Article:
THE U.S. is entering 2014 with an expanding economy and a stock market at record highs. But the five-year-old bull market is showing signs of exhaustion and there could be a temporary correction around the middle of the year before the market rises strongly once again through 2015.

Overarching all this is politics as we lead up to congressional and senatorial elections in November. The public feeling right now suggests there will be a major defeat for the incumbent Democratic Party. The divisive issue is Obamacare, a.k.a. the Affordable Care Act. It has become hugely unpopular. And discontent is growing even further as more unwelcome features emerge from the labyrinthine, 2,000-page legislation.

But there also are the ongoing fiscal issues. Although Congress finally passed a two-year budget and will probably raise the debt ceiling in March, there still is no credible plan to solve the problems, so the threat of government shutdowns and/or a U.S. government default will return after the elections.

This conflict has been building for decades. The federal government habitually has spent far more than it collects in taxes. Average spending in 1973-2012 was 21% of gross domestic product (GDP) while revenue was just 17.9% of GDP. In fact, the federal debt, at US$16.7 trillion, now is roughly equal to annual GDP.

Economic growth also is on a long-term slide. For example, when looking at the peaks in year-over-year increases in real GDP, the peak for 1998 was at 5% in the fourth quarter of that year. The next high, in the first quarter (Q1) of 2004, was only 4.4%. Q1 2012’s peak was lower yet, at 3.8%. Peak growth for 2013 (in the third quarter) was just 2%.

The U.S. Federal Reserve Board is assuming GDP growth of around 3% for both this year and next, but this figure seems overly optimistic. Much of the recent production of goods went into rebuilding depleted inventories, so growth in 2014 will depend on actual sales – and many companies have been lowering their revenue guidance, which suggests they don’t expect strong top-line growth.

Corporate profits also are at record highs of around 10% of GDP after taxes, but much of the recent earnings growth came from cost-cutting – and there’s probably not much more that can be cut.

Furthermore, the secular cyclical trend in interest rates is swinging upward. Short-term rates still are at historically low levels, but the 10-year U.S. Treasury note yield was 3.03% at the end of 2013, up from a weekly average of 1.47% in 2012.

Inevitably, rates will rise further as the Fed tapers quantitative easing – its bond-purchasing program from the private sector – starting this month. How that will affect the already substandard business recovery is a matter of debate. The speed at which interest rates rise may be crucial; the Fed could lose control of the situation.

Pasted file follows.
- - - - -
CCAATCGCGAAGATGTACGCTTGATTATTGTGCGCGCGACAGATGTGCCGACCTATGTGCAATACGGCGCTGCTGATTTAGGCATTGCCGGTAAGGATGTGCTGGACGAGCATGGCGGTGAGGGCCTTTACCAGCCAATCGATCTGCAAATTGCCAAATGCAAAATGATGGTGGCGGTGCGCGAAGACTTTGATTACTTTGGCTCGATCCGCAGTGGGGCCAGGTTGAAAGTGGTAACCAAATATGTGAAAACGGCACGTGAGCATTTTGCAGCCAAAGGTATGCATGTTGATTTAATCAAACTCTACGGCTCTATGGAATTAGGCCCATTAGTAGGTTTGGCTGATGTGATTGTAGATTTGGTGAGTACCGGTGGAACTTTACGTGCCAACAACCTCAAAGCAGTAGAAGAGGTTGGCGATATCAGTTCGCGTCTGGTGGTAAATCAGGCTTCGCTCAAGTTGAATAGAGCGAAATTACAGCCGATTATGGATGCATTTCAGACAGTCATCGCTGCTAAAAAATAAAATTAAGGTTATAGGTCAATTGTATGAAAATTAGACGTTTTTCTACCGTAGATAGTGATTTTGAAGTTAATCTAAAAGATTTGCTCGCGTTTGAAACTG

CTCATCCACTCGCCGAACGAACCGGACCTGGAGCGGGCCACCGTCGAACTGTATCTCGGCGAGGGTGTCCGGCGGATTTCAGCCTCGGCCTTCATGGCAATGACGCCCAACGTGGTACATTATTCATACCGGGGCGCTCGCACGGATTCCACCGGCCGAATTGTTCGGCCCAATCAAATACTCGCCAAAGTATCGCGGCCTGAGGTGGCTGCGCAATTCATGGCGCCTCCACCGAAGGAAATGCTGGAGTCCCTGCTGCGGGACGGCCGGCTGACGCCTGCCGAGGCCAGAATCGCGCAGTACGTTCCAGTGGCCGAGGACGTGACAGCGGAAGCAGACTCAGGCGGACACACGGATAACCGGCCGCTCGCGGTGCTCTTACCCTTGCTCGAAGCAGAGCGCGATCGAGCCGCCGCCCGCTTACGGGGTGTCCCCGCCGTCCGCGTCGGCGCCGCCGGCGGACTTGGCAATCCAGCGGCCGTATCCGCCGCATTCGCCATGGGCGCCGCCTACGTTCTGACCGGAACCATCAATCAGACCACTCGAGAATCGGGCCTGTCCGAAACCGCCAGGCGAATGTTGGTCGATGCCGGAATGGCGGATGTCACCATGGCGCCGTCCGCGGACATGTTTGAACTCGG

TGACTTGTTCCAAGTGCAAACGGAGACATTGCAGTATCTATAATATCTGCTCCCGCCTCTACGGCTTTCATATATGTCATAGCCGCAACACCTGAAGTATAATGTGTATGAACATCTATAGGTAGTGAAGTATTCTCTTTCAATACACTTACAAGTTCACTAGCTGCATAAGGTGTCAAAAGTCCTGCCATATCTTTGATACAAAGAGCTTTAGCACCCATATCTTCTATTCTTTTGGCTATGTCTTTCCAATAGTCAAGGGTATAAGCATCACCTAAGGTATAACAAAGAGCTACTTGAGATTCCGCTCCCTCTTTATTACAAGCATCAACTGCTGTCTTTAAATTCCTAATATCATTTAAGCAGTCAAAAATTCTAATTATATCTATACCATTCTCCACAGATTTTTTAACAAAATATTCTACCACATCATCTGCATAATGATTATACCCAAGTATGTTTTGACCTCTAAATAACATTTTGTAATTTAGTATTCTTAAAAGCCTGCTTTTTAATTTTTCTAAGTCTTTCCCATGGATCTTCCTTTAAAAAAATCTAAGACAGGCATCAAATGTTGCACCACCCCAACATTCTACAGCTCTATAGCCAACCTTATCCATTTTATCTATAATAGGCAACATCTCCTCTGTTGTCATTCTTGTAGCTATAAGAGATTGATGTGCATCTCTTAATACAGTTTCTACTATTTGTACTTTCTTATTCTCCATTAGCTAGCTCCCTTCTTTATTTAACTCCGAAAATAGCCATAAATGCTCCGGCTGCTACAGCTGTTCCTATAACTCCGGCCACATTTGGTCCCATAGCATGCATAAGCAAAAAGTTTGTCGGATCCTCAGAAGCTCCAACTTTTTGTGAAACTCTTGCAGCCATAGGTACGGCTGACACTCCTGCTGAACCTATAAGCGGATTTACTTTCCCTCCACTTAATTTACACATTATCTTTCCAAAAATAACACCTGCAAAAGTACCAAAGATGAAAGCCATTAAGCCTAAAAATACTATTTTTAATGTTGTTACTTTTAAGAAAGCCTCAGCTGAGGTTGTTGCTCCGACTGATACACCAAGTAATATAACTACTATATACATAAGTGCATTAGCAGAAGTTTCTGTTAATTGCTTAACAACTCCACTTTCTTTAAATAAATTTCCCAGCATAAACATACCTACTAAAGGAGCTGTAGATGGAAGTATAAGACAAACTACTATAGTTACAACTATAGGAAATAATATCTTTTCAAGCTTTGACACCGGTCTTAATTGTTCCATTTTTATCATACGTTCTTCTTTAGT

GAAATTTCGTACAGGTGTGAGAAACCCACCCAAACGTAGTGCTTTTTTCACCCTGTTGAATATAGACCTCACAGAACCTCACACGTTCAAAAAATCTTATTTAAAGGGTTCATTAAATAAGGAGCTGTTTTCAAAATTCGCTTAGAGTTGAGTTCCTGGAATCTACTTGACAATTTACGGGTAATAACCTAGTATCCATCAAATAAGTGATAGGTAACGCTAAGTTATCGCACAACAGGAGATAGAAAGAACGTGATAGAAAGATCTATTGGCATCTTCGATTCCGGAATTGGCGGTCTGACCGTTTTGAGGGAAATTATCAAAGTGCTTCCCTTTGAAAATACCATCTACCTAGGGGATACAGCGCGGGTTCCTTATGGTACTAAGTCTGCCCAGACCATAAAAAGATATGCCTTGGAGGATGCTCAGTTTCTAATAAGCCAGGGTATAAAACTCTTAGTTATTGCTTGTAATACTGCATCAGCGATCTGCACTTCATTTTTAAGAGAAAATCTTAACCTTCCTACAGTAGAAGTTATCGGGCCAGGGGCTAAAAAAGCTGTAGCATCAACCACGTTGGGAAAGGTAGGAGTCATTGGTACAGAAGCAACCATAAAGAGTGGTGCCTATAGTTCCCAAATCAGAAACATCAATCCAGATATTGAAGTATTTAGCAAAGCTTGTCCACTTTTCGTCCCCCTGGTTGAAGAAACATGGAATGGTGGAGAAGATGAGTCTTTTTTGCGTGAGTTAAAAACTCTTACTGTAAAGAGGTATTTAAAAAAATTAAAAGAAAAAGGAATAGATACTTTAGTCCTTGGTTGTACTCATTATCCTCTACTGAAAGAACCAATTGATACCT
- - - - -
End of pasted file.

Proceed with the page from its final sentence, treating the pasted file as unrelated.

Under the circumstances, a mid-year stock market correction would not be surprising; if fact, it isn’t necessarily a bad thing, as it would set up an excellent buying opportunity.

One factor suggesting a correction is the current valuations. The average price/earnings (P/E) multiple for the S&P industrial composite index (the S&P 500 composite index, excluding financial, utility and transportation stocks) was 20.6 at yearend 2013, up from 14.6 in early 2009. A P/E level of 20 normally signals a bull-market high, although the super-bull market of 1990-2000 ended higher than 40 times earnings.

Another suggestive indicator is a series of “buying climaxes” – defined as a stock hitting a 52-week high but closing lower at week’s end – in late 2013. As well, “bullishness” reached the highest level since 2007 late in 2013 and “bearishness” was its lowest since 1987, as measured by London-based research firm Investors Intelligence.

The market is entering 2014 much as it did in 2013, with the three same sectors favoured by Standard & Poor’s Financial Services LLC‘s Capital IQ division: consumer discretionary, health care and industrials. Together, they account for 36.4% of the market, three percentage points higher than a year prior. Relative strength of these sectors also has been rising.

Here is the outlook for the 10 sectors in the U.S. stock market, from likely top performers to likely bottom performers:

Consumer discretionary is being given an “overweight” recommendation from Capital IQ. Most of the largest-capitalization stocks in this sector persist in rising trends, including Inc., Comcast Corp., Walt Disney Co., Home Depot Inc., McDonald’s Corp., 20th Century Fox Inc. and Time Warner Inc.